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Physiology of the fasciculation potentials in amyotrophic lateral sclerosis: which motor units fasciculate?


We set out to study whether in amyotrophic lateral sclerosis (ALS) fasciculation potentials (FPs) arise from the most excitable motor units (MUs). We studied 70 patients with ALS and 18 subjects with benign fasciculation syndrome (BFS). Of the 56 eligible ALS patients, 31 had signs of reinnervation in the right first dorsal interosseous muscle selected for study, and 25 did not. Two needle electrodes were placed in different MUs in each studied muscle. We defined the most excitable MU as that first activated by minimal voluntary contraction. In muscles without reinnervation, the recording site with most frequent FPs had a higher probability of showing the first recruited MU (p < 0.001). No significant difference was found in other patients or in BFS subjects. In very early affected muscles, fasciculating MUs are the most likely to be recruited volitionally. This probably represents hyperexcitability at lower motor neuronal level.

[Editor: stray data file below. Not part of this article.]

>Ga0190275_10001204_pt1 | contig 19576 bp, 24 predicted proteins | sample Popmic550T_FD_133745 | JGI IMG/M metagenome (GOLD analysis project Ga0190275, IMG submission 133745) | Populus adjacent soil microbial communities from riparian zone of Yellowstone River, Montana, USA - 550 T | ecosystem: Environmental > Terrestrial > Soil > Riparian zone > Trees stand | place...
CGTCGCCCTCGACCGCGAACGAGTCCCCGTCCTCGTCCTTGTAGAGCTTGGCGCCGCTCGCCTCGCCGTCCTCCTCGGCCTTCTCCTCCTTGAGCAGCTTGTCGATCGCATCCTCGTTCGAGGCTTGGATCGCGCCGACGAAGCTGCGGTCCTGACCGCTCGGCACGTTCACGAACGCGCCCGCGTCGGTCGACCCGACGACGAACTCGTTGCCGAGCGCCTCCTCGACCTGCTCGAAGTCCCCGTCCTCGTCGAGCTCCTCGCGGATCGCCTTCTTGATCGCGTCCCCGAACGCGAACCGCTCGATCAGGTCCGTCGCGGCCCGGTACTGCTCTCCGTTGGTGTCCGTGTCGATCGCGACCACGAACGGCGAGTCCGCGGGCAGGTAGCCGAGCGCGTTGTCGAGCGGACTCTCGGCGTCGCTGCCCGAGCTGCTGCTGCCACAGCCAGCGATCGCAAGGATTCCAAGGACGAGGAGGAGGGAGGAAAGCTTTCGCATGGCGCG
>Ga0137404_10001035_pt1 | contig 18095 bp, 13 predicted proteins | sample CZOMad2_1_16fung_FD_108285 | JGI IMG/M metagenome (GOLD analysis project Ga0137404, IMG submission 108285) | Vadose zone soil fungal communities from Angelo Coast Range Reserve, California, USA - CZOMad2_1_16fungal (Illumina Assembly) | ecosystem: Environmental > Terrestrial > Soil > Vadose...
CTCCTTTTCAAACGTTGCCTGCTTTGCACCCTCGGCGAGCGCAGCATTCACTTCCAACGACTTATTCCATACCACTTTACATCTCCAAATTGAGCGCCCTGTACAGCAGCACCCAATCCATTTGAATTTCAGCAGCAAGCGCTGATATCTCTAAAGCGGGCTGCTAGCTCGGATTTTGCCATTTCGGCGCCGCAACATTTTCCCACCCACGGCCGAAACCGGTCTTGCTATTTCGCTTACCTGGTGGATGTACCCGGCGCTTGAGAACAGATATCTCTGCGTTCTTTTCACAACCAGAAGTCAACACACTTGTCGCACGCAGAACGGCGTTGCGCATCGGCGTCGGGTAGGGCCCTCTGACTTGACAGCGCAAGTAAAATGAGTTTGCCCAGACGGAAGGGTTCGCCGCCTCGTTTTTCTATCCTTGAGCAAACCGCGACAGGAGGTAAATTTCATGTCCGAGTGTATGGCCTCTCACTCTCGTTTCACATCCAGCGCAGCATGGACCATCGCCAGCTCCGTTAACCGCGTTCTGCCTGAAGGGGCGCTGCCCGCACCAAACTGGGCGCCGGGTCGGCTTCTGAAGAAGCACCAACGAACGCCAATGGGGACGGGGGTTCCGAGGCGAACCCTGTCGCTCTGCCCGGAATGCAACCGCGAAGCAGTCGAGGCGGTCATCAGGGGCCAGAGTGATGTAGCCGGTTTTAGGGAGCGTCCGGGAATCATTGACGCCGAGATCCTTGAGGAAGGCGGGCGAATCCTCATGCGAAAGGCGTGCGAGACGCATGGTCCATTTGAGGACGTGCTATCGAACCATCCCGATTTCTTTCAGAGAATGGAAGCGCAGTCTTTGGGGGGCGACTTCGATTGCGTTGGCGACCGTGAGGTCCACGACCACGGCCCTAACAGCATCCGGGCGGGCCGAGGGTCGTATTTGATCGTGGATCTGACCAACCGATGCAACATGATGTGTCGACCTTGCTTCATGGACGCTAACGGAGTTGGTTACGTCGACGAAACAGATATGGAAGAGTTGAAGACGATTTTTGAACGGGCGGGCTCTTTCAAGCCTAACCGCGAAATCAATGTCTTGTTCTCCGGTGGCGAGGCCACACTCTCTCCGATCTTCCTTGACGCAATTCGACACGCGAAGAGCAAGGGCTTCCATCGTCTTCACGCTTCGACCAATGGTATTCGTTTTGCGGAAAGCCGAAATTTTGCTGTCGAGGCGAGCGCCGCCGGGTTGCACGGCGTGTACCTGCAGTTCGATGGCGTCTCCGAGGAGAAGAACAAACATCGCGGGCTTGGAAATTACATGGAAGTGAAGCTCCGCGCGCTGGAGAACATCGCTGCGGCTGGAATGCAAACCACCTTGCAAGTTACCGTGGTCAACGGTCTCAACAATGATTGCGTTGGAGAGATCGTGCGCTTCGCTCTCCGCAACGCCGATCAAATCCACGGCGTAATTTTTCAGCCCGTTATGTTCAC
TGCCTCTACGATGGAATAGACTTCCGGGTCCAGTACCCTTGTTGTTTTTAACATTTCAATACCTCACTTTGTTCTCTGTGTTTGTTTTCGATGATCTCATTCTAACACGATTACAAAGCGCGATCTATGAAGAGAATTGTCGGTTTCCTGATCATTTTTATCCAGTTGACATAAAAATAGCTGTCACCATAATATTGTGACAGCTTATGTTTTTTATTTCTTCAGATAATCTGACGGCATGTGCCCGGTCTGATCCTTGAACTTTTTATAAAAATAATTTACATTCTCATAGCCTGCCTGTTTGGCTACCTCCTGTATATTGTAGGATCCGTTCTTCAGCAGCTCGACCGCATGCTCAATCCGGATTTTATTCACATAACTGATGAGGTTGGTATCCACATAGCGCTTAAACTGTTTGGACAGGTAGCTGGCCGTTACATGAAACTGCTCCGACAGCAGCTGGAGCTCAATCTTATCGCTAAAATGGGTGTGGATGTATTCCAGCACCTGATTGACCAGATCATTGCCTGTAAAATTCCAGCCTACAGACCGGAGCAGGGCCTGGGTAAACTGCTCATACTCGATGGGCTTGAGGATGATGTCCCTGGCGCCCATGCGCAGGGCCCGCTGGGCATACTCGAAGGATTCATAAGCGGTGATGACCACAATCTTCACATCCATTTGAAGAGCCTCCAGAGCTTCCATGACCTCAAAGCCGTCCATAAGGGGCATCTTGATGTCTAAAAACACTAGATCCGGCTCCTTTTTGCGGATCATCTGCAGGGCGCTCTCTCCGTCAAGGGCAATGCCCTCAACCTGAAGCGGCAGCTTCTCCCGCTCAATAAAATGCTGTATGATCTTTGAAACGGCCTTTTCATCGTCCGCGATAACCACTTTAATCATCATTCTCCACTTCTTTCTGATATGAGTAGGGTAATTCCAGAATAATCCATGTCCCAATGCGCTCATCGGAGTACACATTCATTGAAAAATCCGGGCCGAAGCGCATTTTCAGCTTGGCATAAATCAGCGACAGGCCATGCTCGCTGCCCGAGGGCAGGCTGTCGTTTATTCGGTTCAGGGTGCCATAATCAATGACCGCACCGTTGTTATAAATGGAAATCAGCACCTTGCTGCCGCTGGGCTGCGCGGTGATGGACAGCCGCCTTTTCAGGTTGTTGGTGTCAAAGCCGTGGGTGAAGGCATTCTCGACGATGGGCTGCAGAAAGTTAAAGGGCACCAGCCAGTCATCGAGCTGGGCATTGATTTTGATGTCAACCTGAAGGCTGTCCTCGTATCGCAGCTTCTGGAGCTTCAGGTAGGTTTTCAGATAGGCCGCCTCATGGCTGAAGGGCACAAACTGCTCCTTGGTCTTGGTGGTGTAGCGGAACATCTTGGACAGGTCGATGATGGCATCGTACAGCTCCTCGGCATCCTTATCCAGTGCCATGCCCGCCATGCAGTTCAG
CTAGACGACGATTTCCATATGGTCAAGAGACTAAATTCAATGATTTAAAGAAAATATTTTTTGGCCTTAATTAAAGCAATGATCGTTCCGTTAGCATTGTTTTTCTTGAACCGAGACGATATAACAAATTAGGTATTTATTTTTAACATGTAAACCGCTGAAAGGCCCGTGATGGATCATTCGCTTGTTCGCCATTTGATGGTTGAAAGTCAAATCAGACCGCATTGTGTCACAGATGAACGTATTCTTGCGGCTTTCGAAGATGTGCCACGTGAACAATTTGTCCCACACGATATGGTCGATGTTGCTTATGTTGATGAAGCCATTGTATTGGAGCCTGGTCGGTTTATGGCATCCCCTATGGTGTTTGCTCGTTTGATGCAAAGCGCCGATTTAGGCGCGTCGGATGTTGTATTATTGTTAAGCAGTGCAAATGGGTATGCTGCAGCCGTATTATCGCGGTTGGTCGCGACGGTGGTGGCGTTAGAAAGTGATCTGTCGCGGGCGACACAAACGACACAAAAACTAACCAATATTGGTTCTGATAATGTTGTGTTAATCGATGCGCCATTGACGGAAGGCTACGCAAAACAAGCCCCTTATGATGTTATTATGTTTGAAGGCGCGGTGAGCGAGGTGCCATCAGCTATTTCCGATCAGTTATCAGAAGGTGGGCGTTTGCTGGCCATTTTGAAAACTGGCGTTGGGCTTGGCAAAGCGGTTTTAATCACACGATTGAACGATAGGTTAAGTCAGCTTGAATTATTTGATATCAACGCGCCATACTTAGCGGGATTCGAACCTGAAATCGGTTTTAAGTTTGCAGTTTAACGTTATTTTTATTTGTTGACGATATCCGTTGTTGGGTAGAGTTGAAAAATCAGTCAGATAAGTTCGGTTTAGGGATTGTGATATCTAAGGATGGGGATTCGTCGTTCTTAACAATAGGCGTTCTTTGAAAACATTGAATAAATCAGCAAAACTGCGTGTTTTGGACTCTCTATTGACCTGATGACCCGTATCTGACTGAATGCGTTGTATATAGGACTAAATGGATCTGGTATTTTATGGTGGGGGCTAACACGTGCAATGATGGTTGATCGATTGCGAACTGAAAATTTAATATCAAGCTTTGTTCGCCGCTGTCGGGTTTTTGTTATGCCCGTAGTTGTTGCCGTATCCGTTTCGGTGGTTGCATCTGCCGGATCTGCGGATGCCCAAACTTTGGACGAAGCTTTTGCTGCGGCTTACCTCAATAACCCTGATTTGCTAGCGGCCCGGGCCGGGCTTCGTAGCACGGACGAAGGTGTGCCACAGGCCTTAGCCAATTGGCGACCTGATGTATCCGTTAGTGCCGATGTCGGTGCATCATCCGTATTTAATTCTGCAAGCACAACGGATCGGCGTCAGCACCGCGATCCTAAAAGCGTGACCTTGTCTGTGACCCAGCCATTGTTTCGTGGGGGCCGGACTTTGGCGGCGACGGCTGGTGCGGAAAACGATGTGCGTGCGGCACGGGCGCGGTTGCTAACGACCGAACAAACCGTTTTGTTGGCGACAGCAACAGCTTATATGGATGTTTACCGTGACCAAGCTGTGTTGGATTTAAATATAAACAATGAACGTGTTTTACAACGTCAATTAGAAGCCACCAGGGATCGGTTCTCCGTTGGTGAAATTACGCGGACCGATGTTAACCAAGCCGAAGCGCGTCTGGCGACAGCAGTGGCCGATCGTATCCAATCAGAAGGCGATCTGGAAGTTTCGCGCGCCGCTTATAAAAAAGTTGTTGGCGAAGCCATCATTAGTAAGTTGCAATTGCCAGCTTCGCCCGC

The first detectable abnormality in muscles in amyotrophic lateral sclerosis (ALS), by clinical observation, electromyographic (EMG) studies [1] and by ultrasound imaging of muscle [2], is fasciculation. It is likely that in these fasciculating motor units the site of origin of the fasciculation discharge is at the lower motor neuron cell body, since there is no evidence of regenerative sprouting of the peripheral axonal arborisation at this early stage [2], although a supraspinal origin for some fasciculations cannot be entirely excluded [3]. Later in the course of the disease, fasciculations originate more frequently from peripheral sites, associated with nodal excitability in unstable regenerating axons [4, 5]. In ALS, there is evidence for increased cortical excitability very early in the disease [6] and even, in patients with SOD1 mutations [7], before the clinical onset of the disease. We suggest that early in ALS fasciculations are indicative of increased anterior horn cell excitability, possibly related to membrane instability. We have addressed this hypothesis by assessing whether the fasciculating motor unit in this very early stage of the disease is more likely to be activated by volitional effort.